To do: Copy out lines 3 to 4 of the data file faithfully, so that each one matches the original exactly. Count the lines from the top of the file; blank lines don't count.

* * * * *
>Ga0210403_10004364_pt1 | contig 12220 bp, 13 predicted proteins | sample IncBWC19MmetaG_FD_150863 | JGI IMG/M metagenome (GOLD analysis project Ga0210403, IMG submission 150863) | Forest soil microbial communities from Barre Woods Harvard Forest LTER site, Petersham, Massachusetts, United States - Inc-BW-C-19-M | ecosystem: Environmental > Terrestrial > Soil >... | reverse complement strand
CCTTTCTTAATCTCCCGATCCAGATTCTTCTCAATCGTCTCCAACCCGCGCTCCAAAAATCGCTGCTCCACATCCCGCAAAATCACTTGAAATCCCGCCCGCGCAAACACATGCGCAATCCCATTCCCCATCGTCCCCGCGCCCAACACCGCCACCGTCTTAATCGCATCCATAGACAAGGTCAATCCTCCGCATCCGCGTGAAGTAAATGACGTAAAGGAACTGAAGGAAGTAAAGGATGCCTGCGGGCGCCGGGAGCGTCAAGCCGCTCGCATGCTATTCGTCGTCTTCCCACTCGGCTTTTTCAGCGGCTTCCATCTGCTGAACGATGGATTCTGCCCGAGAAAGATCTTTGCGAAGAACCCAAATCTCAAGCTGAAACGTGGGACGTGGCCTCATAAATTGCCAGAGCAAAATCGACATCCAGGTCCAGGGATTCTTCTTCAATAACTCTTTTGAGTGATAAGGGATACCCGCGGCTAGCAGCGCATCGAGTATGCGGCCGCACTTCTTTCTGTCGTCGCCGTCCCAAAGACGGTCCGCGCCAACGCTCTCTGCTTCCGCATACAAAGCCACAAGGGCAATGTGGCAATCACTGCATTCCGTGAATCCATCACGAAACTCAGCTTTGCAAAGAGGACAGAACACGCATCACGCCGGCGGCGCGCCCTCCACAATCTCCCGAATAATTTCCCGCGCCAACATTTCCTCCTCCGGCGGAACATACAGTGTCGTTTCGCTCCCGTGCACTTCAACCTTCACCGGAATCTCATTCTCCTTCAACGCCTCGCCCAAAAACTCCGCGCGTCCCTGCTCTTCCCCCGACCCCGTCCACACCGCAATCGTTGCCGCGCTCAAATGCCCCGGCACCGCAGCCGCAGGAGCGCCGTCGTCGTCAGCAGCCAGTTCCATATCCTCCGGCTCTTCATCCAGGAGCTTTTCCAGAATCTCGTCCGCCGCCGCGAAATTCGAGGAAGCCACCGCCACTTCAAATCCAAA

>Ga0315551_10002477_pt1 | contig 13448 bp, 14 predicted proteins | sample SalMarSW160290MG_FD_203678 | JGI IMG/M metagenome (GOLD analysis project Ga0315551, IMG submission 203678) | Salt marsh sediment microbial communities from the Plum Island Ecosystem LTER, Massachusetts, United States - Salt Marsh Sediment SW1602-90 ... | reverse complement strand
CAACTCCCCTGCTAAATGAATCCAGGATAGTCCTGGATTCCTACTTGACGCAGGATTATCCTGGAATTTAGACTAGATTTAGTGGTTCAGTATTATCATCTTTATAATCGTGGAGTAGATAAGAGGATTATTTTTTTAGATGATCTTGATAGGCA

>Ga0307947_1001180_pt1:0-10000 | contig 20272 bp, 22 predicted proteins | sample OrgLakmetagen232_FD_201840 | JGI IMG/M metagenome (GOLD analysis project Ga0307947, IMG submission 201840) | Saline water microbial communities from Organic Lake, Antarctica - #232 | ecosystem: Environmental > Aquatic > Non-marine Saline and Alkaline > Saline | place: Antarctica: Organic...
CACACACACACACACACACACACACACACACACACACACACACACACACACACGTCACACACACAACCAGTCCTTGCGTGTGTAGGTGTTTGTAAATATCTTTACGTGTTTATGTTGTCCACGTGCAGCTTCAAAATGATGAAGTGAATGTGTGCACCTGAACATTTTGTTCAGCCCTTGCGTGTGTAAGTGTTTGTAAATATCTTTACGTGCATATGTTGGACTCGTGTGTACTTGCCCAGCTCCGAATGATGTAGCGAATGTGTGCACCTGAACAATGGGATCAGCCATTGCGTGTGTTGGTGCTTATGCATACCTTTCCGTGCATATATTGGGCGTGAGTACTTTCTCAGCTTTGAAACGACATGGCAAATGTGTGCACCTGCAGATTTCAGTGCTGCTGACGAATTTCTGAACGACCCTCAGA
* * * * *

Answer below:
>Ga0315551_10002477_pt1 | contig 13448 bp, 14 predicted proteins | sample SalMarSW160290MG_FD_203678 | JGI IMG/M metagenome (GOLD analysis project Ga0315551, IMG submission 203678) | Salt marsh sediment microbial communities from the Plum Island Ecosystem LTER, Massachusetts, United States - Salt Marsh Sediment SW1602-90 ... | reverse complement strand
CAACTCCCCTGCTAAATGAATCCAGGATAGTCCTGGATTCCTACTTGACGCAGGATTATCCTGGAATTTAGACTAGATTTAGTGGTTCAGTATTATCATCTTTATAATCGTGGAGTAGATAAGAGGATTATTTTTTTAGATGATCTTGATAGGCA